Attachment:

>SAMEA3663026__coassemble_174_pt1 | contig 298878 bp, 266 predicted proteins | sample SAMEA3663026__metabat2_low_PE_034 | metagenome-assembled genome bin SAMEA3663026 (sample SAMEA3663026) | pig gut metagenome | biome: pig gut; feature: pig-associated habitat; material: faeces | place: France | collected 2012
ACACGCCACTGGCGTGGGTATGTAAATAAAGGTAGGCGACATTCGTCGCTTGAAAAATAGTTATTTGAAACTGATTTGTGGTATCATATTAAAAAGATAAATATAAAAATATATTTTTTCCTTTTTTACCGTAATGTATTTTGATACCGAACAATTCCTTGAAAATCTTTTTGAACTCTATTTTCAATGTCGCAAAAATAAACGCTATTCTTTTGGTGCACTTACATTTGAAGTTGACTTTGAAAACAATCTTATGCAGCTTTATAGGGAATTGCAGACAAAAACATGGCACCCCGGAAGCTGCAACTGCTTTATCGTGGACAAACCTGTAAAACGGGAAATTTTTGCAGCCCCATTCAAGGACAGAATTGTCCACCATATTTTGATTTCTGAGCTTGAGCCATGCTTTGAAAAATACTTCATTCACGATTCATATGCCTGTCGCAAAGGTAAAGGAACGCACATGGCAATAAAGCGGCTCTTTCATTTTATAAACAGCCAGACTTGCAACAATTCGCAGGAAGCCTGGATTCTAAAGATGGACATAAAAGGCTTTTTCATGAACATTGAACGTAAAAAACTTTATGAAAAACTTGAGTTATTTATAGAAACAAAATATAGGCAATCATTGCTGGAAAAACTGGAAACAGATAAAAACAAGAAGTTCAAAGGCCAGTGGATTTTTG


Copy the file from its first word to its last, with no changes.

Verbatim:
>SAMEA3663026__coassemble_174_pt1 | contig 298878 bp, 266 predicted proteins | sample SAMEA3663026__metabat2_low_PE_034 | metagenome-assembled genome bin SAMEA3663026 (sample SAMEA3663026) | pig gut metagenome | biome: pig gut; feature: pig-associated habitat; material: faeces | place: France | collected 2012
ACACGCCACTGGCGTGGGTATGTAAATAAAGGTAGGCGACATTCGTCGCTTGAAAAATAGTTATTTGAAACTGATTTGTGGTATCATATTAAAAAGATAAATATAAAAATATATTTTTTCCTTTTTTACCGTAATGTATTTTGATACCGAACAATTCCTTGAAAATCTTTTTGAACTCTATTTTCAATGTCGCAAAAATAAACGCTATTCTTTTGGTGCACTTACATTTGAAGTTGACTTTGAAAACAATCTTATGCAGCTTTATAGGGAATTGCAGACAAAAACATGGCACCCCGGAAGCTGCAACTGCTTTATCGTGGACAAACCTGTAAAACGGGAAATTTTTGCAGCCCCATTCAAGGACAGAATTGTCCACCATATTTTGATTTCTGAGCTTGAGCCATGCTTTGAAAAATACTTCATTCACGATTCATATGCCTGTCGCAAAGGTAAAGGAACGCACATGGCAATAAAGCGGCTCTTTCATTTTATAAACAGCCAGACTTGCAACAATTCGCAGGAAGCCTGGATTCTAAAGATGGACATAAAAGGCTTTTTCATGAACATTGAACGTAAAAAACTTTATGAAAAACTTGAGTTATTTATAGAAACAAAATATAGGCAATCATTGCTGGAAAAACTGGAAACAGATAAAAACAAGAAGTTCAAAGGCCAGTGGATTTTTG